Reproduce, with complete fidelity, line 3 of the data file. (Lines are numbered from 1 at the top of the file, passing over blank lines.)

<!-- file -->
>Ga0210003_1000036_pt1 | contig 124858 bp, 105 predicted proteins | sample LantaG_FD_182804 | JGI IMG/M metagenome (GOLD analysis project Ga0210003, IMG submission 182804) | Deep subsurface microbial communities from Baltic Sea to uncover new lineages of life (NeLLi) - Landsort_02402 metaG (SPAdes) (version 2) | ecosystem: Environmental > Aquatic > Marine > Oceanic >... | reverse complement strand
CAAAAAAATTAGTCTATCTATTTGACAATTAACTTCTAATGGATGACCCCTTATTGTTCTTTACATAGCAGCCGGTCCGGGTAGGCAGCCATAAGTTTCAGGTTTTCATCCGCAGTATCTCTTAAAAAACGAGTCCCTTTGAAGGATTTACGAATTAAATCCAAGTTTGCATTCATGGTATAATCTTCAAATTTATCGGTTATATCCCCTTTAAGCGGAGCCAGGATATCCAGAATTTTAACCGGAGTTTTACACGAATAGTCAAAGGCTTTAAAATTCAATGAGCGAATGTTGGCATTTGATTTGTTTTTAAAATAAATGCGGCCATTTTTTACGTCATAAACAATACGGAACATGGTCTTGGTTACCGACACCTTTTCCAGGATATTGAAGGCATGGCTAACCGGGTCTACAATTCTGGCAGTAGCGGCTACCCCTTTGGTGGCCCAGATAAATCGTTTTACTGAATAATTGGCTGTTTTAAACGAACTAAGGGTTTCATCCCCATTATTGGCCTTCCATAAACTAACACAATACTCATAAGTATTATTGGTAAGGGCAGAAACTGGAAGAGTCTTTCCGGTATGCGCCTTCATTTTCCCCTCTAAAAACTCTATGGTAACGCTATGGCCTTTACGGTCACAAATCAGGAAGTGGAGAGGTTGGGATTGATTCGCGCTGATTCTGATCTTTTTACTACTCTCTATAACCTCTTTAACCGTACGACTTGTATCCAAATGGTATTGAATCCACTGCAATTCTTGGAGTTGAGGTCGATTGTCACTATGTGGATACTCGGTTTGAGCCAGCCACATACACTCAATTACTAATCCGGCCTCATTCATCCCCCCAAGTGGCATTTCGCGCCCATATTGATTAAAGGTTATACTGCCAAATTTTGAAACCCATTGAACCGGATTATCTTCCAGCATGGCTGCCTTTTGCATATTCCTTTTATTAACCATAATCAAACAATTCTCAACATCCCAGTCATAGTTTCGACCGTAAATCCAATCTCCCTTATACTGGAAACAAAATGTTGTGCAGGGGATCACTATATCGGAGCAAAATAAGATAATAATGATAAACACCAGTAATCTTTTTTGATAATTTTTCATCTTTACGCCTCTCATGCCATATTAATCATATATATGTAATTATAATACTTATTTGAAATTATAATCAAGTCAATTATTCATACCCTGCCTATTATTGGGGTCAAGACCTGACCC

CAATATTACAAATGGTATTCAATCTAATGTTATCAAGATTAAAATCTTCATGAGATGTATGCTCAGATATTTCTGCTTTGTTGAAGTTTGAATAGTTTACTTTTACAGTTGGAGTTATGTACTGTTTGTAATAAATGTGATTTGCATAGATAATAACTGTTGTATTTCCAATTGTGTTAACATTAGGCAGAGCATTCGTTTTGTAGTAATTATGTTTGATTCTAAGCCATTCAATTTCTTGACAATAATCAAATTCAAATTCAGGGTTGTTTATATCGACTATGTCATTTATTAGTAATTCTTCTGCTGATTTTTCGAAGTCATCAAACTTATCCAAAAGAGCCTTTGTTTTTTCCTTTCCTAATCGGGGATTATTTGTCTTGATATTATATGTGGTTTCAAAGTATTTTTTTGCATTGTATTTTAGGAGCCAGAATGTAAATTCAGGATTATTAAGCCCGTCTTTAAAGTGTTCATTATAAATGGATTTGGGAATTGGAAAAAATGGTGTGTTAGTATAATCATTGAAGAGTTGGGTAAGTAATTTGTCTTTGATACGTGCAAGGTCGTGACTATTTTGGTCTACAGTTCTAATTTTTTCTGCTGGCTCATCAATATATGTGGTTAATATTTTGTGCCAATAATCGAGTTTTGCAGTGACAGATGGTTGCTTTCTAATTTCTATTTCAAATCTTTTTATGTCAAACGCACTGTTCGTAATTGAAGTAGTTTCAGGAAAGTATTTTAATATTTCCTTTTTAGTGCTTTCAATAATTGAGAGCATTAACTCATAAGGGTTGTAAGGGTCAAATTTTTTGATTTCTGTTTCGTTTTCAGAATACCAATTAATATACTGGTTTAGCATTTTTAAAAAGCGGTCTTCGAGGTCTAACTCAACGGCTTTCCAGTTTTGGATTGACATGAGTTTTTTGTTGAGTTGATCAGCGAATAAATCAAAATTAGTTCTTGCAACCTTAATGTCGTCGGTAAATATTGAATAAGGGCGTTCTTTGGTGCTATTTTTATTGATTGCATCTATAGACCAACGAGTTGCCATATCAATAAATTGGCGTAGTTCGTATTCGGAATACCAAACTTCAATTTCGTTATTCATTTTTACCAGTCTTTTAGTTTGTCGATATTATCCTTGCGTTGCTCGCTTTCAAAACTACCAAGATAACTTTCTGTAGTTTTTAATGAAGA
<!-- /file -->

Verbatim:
CAATATTACAAATGGTATTCAATCTAATGTTATCAAGATTAAAATCTTCATGAGATGTATGCTCAGATATTTCTGCTTTGTTGAAGTTTGAATAGTTTACTTTTACAGTTGGAGTTATGTACTGTTTGTAATAAATGTGATTTGCATAGATAATAACTGTTGTATTTCCAATTGTGTTAACATTAGGCAGAGCATTCGTTTTGTAGTAATTATGTTTGATTCTAAGCCATTCAATTTCTTGACAATAATCAAATTCAAATTCAGGGTTGTTTATATCGACTATGTCATTTATTAGTAATTCTTCTGCTGATTTTTCGAAGTCATCAAACTTATCCAAAAGAGCCTTTGTTTTTTCCTTTCCTAATCGGGGATTATTTGTCTTGATATTATATGTGGTTTCAAAGTATTTTTTTGCATTGTATTTTAGGAGCCAGAATGTAAATTCAGGATTATTAAGCCCGTCTTTAAAGTGTTCATTATAAATGGATTTGGGAATTGGAAAAAATGGTGTGTTAGTATAATCATTGAAGAGTTGGGTAAGTAATTTGTCTTTGATACGTGCAAGGTCGTGACTATTTTGGTCTACAGTTCTAATTTTTTCTGCTGGCTCATCAATATATGTGGTTAATATTTTGTGCCAATAATCGAGTTTTGCAGTGACAGATGGTTGCTTTCTAATTTCTATTTCAAATCTTTTTATGTCAAACGCACTGTTCGTAATTGAAGTAGTTTCAGGAAAGTATTTTAATATTTCCTTTTTAGTGCTTTCAATAATTGAGAGCATTAACTCATAAGGGTTGTAAGGGTCAAATTTTTTGATTTCTGTTTCGTTTTCAGAATACCAATTAATATACTGGTTTAGCATTTTTAAAAAGCGGTCTTCGAGGTCTAACTCAACGGCTTTCCAGTTTTGGATTGACATGAGTTTTTTGTTGAGTTGATCAGCGAATAAATCAAAATTAGTTCTTGCAACCTTAATGTCGTCGGTAAATATTGAATAAGGGCGTTCTTTGGTGCTATTTTTATTGATTGCATCTATAGACCAACGAGTTGCCATATCAATAAATTGGCGTAGTTCGTATTCGGAATACCAAACTTCAATTTCGTTATTCATTTTTACCAGTCTTTTAGTTTGTCGATATTATCCTTGCGTTGCTCGCTTTCAAAACTACCAAGATAACTTTCTGTAGTTTTTAATGAAGA